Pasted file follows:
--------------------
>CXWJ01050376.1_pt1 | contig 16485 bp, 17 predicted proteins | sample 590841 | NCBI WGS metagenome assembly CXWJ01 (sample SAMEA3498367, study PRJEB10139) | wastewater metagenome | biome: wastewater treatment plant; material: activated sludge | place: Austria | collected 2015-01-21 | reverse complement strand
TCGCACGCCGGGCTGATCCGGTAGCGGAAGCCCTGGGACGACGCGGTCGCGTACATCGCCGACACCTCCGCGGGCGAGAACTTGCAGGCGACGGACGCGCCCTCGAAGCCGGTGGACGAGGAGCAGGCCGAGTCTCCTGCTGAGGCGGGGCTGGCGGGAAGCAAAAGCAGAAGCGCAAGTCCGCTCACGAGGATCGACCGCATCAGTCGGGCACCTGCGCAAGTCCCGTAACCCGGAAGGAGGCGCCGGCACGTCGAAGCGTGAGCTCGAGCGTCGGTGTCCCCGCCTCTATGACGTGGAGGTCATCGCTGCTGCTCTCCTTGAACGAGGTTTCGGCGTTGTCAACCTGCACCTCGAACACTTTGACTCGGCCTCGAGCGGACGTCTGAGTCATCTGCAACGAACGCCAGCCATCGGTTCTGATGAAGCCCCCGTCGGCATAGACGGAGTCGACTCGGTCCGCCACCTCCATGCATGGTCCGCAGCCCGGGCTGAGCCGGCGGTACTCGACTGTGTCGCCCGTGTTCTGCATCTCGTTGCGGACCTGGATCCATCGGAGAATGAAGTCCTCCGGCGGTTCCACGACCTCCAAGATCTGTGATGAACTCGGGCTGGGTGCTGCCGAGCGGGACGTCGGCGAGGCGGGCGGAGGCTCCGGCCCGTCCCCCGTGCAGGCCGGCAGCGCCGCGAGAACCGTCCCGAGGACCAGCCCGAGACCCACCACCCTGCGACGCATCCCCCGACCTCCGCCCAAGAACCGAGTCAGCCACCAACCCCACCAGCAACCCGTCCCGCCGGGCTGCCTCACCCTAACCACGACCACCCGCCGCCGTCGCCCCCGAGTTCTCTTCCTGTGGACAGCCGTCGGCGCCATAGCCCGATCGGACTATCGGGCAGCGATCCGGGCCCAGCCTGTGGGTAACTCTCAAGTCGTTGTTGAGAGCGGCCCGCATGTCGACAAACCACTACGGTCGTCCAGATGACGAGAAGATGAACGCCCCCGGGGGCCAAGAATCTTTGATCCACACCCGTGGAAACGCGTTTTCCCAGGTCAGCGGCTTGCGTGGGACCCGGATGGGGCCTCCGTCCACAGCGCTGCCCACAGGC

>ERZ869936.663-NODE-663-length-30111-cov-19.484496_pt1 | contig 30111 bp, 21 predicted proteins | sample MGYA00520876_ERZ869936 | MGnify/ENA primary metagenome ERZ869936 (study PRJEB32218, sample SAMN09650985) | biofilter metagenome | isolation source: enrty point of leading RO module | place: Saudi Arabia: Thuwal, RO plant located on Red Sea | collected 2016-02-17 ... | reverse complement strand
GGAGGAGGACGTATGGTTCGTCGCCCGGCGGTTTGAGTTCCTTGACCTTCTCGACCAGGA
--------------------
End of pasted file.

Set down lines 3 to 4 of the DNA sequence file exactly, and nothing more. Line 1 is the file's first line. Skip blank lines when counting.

>ERZ869936.663-NODE-663-length-30111-cov-19.484496_pt1 | contig 30111 bp, 21 predicted proteins | sample MGYA00520876_ERZ869936 | MGnify/ENA primary metagenome ERZ869936 (study PRJEB32218, sample SAMN09650985) | biofilter metagenome | isolation source: enrty point of leading RO module | place: Saudi Arabia: Thuwal, RO plant located on Red Sea | collected 2016-02-17 ... | reverse complement strand
GGAGGAGGACGTATGGTTCGTCGCCCGGCGGTTTGAGTTCCTTGACCTTCTCGACCAGGA